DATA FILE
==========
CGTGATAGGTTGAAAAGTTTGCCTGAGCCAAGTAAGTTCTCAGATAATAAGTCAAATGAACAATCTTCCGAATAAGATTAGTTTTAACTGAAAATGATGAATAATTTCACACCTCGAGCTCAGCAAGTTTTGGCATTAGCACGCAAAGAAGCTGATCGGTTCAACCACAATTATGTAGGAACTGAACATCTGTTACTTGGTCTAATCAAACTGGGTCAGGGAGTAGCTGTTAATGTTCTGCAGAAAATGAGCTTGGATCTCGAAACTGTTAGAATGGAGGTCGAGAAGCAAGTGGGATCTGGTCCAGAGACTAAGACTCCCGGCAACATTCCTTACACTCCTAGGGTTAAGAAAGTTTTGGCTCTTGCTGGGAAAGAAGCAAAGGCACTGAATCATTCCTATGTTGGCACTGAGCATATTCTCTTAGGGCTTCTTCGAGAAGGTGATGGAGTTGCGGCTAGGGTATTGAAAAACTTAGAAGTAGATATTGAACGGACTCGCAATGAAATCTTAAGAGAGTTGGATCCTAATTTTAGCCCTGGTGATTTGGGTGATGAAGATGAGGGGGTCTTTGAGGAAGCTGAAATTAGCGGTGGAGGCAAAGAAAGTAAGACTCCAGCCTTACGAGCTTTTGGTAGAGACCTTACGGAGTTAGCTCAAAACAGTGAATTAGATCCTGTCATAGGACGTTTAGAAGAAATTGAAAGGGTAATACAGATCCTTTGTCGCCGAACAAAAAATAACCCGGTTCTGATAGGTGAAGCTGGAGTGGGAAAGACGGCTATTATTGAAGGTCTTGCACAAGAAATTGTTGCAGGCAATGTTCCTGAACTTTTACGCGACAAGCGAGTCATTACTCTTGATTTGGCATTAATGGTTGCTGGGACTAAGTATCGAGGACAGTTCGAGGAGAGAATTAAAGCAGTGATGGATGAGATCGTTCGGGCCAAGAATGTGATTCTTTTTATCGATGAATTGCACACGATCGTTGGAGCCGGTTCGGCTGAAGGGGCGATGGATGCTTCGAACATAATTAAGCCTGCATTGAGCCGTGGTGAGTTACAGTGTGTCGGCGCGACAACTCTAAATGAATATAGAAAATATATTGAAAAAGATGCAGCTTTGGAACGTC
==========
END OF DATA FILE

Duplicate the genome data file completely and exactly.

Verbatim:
CGTGATAGGTTGAAAAGTTTGCCTGAGCCAAGTAAGTTCTCAGATAATAAGTCAAATGAACAATCTTCCGAATAAGATTAGTTTTAACTGAAAATGATGAATAATTTCACACCTCGAGCTCAGCAAGTTTTGGCATTAGCACGCAAAGAAGCTGATCGGTTCAACCACAATTATGTAGGAACTGAACATCTGTTACTTGGTCTAATCAAACTGGGTCAGGGAGTAGCTGTTAATGTTCTGCAGAAAATGAGCTTGGATCTCGAAACTGTTAGAATGGAGGTCGAGAAGCAAGTGGGATCTGGTCCAGAGACTAAGACTCCCGGCAACATTCCTTACACTCCTAGGGTTAAGAAAGTTTTGGCTCTTGCTGGGAAAGAAGCAAAGGCACTGAATCATTCCTATGTTGGCACTGAGCATATTCTCTTAGGGCTTCTTCGAGAAGGTGATGGAGTTGCGGCTAGGGTATTGAAAAACTTAGAAGTAGATATTGAACGGACTCGCAATGAAATCTTAAGAGAGTTGGATCCTAATTTTAGCCCTGGTGATTTGGGTGATGAAGATGAGGGGGTCTTTGAGGAAGCTGAAATTAGCGGTGGAGGCAAAGAAAGTAAGACTCCAGCCTTACGAGCTTTTGGTAGAGACCTTACGGAGTTAGCTCAAAACAGTGAATTAGATCCTGTCATAGGACGTTTAGAAGAAATTGAAAGGGTAATACAGATCCTTTGTCGCCGAACAAAAAATAACCCGGTTCTGATAGGTGAAGCTGGAGTGGGAAAGACGGCTATTATTGAAGGTCTTGCACAAGAAATTGTTGCAGGCAATGTTCCTGAACTTTTACGCGACAAGCGAGTCATTACTCTTGATTTGGCATTAATGGTTGCTGGGACTAAGTATCGAGGACAGTTCGAGGAGAGAATTAAAGCAGTGATGGATGAGATCGTTCGGGCCAAGAATGTGATTCTTTTTATCGATGAATTGCACACGATCGTTGGAGCCGGTTCGGCTGAAGGGGCGATGGATGCTTCGAACATAATTAAGCCTGCATTGAGCCGTGGTGAGTTACAGTGTGTCGGCGCGACAACTCTAAATGAATATAGAAAATATATTGAAAAAGATGCAGCTTTGGAACGTC